For example, Neopets (a site in the Tribal Fusion network http://www.neopets.com) lets users create virtual pets that inhabit the virtual world and buy them food, toys and other accessories using a virtual currency; advertisers can create branded environments and even brand accessories. Coke Studios (http://www.mycoke.com/) is another example of an online community with millions of users creating customized music mixes that can be shared and rated by others.

DaSilva added, “These are a few of the key topics we think will be consistently discussed during the conferences and industry events in 2008. We look forward to engaging our industry peers and business partners in the discussion; and to the ways these shifts and innovations will impact the next phase of online advertising.”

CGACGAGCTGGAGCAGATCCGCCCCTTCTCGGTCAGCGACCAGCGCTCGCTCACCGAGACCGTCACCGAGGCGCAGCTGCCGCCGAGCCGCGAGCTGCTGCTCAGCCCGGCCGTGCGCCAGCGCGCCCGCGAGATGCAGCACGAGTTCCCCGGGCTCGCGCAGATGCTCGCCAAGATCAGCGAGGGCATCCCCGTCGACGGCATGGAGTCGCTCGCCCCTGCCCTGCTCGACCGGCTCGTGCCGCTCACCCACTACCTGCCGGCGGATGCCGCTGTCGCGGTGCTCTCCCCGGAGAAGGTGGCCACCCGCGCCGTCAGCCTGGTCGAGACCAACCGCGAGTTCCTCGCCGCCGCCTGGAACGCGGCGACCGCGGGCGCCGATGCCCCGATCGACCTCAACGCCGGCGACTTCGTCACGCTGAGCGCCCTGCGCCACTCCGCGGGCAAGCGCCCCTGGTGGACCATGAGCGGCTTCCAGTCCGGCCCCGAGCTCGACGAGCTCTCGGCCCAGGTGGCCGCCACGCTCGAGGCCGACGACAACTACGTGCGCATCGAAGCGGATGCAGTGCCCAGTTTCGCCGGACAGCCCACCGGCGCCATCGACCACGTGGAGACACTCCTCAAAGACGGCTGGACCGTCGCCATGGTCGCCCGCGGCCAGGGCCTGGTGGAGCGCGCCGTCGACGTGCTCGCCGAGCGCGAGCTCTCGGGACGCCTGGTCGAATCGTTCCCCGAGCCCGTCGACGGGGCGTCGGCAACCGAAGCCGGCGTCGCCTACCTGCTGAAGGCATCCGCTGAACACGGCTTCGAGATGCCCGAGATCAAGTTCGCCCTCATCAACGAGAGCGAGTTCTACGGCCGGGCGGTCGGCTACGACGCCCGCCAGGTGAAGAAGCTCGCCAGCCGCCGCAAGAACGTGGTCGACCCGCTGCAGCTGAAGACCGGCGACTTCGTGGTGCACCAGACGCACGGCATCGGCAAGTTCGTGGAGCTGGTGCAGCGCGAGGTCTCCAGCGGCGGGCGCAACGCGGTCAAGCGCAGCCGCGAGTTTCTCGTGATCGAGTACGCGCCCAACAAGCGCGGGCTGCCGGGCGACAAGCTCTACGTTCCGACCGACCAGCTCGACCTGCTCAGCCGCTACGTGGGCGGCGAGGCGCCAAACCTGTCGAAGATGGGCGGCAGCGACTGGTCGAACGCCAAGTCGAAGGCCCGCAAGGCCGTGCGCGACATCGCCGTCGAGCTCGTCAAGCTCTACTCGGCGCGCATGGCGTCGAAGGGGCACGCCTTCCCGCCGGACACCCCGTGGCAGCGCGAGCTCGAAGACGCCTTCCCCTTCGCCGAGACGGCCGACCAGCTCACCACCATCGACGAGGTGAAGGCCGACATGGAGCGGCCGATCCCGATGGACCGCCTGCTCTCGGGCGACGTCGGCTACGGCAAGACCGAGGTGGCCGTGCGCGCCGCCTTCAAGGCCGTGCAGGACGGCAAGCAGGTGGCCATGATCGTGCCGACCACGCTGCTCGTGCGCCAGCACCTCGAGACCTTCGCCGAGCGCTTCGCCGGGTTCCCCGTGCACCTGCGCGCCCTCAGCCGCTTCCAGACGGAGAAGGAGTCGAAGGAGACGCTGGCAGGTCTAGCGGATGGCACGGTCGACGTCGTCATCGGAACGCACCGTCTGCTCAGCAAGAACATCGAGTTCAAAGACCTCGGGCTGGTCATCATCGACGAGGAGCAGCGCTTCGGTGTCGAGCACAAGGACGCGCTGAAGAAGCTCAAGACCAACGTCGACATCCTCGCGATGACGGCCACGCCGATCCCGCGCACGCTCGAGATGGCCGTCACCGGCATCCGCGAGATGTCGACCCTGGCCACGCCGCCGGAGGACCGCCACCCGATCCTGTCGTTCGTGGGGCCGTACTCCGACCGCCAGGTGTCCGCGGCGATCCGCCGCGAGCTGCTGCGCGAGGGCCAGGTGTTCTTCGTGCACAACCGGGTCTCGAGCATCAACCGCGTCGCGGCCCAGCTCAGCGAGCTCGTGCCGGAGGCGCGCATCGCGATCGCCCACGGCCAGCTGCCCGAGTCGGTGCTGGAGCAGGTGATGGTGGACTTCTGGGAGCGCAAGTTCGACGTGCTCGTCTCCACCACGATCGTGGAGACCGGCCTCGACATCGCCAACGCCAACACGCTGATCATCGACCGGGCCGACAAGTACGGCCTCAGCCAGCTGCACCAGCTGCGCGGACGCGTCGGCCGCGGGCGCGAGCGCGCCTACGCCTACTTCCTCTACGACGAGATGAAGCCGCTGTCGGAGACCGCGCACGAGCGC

Sarah Novotny is a contributing editor at Adotas. Sarah grew up in San Jose, California. Her educational and professional career have taken her to both Los Angeles and New York City where she received a B.F.A. from NYU. As a writer, Sarah has free-lanced for various publications focusing primarily on traditional advertising and media reviews. When not writing and editing for Adotas, Sarah is continuing her acting career in various theatrical and film/television productions.